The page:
“Your words were found, and I ate them and your words became to me a joy
and the delight of my heart, for I am called by your name, O Lord, God of hosts.”
This text from the prophet Jeremiah conveys a great insight into how we approach God’s Word. For him, the fact that he “ate them” (commentators say it means he assimilated them) that a close union existed between himself and God’s Word. How does that happen— where intaking the Scriptures is akin “eating them?”
This statement is best unpacked when we first consider that taking in the Word of God is clearly the most important of all the Spiritual Disciplines. According to Donald Whitney, in his book, Spiritual Disciplines for the Christian Life, “Regardless of how busy we become with all things Christian, we must remember that the most transforming practice available to us is the disciplined intake of Scripture.”
That said, there are several ways that Christians can take in the Word – I believe these ways build on one another. (This material also comes from Whitney.)The first is hearing God’s Word. This is one of the easiest ways to intake Scripture – simply by hearing it. This is best accomplished by regularly attending church, as the Word is read and taught. Even accessing Scripture on mobile devices works for some. This is especially useful for those who like to listen to the Word while driving or on the go. There are several passages that emphasize the importance of “hearing” God’s Word (Luke 11:28; Rom 10:17; 1 Tim 4:13).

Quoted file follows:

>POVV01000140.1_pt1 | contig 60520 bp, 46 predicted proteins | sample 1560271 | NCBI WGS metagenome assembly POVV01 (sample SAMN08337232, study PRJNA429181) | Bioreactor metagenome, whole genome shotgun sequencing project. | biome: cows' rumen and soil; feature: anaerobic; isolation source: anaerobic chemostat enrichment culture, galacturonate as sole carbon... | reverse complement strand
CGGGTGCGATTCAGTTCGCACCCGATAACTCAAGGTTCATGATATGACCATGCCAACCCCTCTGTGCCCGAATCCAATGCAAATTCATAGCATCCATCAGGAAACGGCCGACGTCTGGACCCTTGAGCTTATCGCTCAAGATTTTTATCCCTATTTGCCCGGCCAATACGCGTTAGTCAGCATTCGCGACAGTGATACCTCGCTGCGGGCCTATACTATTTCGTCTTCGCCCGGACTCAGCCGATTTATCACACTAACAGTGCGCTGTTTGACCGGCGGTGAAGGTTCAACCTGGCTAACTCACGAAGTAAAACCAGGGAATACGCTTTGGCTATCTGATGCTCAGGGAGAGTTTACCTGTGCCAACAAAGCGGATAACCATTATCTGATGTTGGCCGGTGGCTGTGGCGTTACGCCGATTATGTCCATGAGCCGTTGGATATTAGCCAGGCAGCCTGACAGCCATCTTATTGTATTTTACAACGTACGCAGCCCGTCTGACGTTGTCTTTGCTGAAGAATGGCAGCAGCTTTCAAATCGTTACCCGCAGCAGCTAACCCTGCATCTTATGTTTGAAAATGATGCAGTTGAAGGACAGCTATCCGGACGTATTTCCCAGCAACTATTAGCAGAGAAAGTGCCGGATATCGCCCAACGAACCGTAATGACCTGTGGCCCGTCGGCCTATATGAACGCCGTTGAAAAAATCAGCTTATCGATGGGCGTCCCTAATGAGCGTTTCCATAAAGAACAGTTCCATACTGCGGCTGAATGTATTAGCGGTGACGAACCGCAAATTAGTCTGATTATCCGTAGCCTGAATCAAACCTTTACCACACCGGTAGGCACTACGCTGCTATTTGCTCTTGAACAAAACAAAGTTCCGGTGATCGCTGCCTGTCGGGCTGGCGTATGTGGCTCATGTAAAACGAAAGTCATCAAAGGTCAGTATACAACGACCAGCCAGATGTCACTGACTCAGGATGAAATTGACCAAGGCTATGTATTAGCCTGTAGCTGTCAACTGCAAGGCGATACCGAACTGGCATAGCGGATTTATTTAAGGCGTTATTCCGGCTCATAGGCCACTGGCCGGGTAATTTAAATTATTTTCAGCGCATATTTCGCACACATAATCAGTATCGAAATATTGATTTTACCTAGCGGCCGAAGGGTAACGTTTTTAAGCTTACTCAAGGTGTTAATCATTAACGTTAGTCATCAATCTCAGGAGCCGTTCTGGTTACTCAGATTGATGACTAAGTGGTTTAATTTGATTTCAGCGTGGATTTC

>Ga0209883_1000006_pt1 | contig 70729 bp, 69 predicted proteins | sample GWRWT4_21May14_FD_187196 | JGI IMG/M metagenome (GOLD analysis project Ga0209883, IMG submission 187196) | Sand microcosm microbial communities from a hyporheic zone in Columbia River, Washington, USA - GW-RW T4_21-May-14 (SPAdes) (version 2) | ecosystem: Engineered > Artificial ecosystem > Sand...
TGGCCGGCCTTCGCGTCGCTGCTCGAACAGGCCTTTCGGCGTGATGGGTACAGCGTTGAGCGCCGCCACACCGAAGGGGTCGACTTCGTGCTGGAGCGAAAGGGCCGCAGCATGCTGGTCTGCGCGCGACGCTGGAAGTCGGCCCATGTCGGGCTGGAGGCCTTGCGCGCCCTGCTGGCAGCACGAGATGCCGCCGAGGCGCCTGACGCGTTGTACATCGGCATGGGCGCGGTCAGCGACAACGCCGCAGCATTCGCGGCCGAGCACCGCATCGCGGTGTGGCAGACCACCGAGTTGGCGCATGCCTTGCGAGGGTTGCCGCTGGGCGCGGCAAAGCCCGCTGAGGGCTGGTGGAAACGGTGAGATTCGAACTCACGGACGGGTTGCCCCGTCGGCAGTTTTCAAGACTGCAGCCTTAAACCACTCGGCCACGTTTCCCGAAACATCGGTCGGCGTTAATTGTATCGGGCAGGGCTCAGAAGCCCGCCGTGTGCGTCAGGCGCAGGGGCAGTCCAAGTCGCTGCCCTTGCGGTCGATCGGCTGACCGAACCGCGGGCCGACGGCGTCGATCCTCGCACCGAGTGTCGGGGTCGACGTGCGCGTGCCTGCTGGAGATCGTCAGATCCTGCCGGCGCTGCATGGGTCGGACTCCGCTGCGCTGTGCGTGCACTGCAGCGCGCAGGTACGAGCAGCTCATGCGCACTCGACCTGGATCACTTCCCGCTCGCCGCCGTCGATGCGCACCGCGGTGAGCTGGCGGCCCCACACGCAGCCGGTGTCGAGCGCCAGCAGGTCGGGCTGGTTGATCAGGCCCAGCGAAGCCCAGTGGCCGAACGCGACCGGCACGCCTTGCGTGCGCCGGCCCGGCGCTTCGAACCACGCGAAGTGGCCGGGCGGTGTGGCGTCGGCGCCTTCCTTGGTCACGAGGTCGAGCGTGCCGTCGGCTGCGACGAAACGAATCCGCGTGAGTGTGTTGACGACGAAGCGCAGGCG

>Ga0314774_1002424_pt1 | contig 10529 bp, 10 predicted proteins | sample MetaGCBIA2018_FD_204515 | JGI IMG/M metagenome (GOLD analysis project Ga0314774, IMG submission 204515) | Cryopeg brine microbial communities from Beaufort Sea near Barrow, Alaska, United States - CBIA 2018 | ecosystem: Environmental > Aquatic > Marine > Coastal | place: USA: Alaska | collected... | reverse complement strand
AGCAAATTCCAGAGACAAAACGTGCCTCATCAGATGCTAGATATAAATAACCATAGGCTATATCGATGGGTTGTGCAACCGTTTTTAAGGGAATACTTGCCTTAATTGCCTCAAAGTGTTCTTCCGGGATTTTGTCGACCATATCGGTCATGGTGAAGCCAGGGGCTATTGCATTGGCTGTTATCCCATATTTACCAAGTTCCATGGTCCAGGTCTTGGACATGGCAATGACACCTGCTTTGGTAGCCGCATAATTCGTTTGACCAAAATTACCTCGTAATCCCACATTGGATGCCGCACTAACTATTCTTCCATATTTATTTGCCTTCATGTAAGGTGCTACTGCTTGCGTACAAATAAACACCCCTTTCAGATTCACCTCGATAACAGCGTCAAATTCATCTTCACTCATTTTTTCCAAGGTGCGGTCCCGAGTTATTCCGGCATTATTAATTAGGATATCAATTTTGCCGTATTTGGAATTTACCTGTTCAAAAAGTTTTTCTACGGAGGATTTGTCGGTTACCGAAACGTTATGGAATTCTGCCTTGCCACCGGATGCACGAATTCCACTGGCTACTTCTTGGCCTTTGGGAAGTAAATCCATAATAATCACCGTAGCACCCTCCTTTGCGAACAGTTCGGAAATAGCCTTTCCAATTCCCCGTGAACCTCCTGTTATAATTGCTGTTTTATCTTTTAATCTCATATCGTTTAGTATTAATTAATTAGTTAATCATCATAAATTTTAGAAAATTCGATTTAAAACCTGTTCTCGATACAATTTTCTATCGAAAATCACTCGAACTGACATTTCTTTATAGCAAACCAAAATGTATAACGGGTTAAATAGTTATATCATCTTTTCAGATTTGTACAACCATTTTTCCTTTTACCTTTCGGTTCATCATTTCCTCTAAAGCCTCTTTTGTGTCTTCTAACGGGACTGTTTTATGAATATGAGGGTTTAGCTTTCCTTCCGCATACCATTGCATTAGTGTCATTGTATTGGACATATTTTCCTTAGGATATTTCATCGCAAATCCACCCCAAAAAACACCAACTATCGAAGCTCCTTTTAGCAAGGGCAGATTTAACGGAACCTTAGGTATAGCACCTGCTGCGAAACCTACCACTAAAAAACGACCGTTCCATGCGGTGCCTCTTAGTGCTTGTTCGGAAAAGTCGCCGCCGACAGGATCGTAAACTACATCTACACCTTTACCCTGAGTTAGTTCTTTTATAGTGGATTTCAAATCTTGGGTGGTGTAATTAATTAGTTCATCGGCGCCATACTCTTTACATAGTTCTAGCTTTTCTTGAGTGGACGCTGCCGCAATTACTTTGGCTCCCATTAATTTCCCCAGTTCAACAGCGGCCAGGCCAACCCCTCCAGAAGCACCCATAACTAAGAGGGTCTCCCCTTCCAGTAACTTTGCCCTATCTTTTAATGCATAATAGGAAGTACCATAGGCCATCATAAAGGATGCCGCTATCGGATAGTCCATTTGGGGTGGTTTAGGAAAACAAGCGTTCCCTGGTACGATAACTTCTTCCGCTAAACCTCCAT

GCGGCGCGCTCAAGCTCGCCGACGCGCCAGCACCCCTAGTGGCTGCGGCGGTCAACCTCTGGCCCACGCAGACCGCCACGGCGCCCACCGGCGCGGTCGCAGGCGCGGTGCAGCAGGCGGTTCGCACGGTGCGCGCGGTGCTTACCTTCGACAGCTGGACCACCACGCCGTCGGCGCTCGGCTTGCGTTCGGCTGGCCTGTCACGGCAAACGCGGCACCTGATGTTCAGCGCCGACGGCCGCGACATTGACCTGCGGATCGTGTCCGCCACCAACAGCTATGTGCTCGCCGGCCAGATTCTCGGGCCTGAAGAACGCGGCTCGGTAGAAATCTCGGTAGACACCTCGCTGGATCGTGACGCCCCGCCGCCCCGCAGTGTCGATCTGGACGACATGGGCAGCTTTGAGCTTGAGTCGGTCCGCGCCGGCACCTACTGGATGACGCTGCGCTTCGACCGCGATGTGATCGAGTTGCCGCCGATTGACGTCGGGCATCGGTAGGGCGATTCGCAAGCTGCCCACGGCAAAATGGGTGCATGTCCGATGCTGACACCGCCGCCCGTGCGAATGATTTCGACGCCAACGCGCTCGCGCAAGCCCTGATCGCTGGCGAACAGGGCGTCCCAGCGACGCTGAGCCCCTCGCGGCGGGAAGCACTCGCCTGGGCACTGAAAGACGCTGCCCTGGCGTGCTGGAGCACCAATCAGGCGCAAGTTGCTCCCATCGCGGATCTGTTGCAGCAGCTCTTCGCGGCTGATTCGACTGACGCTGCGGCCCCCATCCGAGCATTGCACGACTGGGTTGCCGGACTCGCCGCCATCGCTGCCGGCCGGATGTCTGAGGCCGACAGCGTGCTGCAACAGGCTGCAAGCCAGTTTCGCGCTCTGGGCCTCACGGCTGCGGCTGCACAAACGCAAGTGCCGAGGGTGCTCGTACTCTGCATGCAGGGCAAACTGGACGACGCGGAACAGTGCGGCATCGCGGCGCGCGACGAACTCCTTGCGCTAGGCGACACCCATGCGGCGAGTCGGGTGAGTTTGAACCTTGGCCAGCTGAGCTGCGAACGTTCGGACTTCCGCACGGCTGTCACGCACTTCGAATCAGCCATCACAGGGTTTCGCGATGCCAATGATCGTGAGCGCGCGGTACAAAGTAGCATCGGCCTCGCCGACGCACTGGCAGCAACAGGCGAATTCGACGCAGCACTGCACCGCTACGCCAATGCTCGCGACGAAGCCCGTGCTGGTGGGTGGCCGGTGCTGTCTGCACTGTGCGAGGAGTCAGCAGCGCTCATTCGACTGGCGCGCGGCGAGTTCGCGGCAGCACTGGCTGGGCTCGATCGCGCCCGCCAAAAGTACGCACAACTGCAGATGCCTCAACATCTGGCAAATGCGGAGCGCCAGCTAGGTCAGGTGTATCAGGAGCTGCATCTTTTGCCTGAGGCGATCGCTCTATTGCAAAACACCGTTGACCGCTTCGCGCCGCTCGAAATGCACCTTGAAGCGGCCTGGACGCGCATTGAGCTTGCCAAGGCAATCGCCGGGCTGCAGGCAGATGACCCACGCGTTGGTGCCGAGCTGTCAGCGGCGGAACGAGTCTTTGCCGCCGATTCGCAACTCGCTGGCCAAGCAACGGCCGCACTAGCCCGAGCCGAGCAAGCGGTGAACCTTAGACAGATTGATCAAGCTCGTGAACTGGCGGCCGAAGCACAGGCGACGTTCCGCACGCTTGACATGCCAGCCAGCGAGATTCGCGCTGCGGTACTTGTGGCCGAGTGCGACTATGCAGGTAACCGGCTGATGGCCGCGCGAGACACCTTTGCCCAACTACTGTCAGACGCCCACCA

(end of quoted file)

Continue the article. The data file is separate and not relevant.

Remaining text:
Next is actually reading the Bible. If you think that is an obvious statement for Christians, think again. According to a 2013 survey taken by Religious News Service, only one in five Americans read the Bible on a regular basis. Clearly, if we approach God’s Word as food, as Jeremiah 15:16 indicates (also 1 Peter 2:2; Heb 5:12), we will need to eat everyday. Just as there is a designated time for eating a meal, so it should be with Scriptural intake. Set aside regular time each day!
Following along the building process, as I mentioned earlier, reading the Word leads to studying the Word. Author Jerry Bridges puts it this way, “Reading gives us breath, studying gives us depth.” There are a couple of examples in Scripture as to the necessity and benefit in studying the Word of God.
Ezra 7:10 | “For Ezra had set his heart to study the Law of the Lord, and to do it and to teach his statutes and rules in Israel.” According to Whitney, note the sequence in the verse: 1) Ezra “set his heart,” 2) “to study the Law of the Lord,” 3) “and to do it,” 4) “and to teach his statutes and rules in Israel.” This shows that Ezra had a heart to study, and with that study came knowing the Word and taking action on it.
The next example is in Acts 17:11 | “The brothers immediately sent Paul and Silas away by night to Berea, and when they arrived they went into the Jewish synagogue. 11 Now these Jews were more noble than those in Thessalonica; they received the word with all eagerness, examining the Scriptures daily to see if these things were so.” They not only received the Word with eagerness, but delved into it themselves, being affirmed as to what they heard. The result (v.12), was that “many of them believed.” The willingness to examine Scripture not only produces believing faith, but those who do are commended here as noble in character.
Next time, we’ll go further in the Scriptural Intake process, discussing meditation and memorization. Stay tuned. – Pastor Joe Garofalo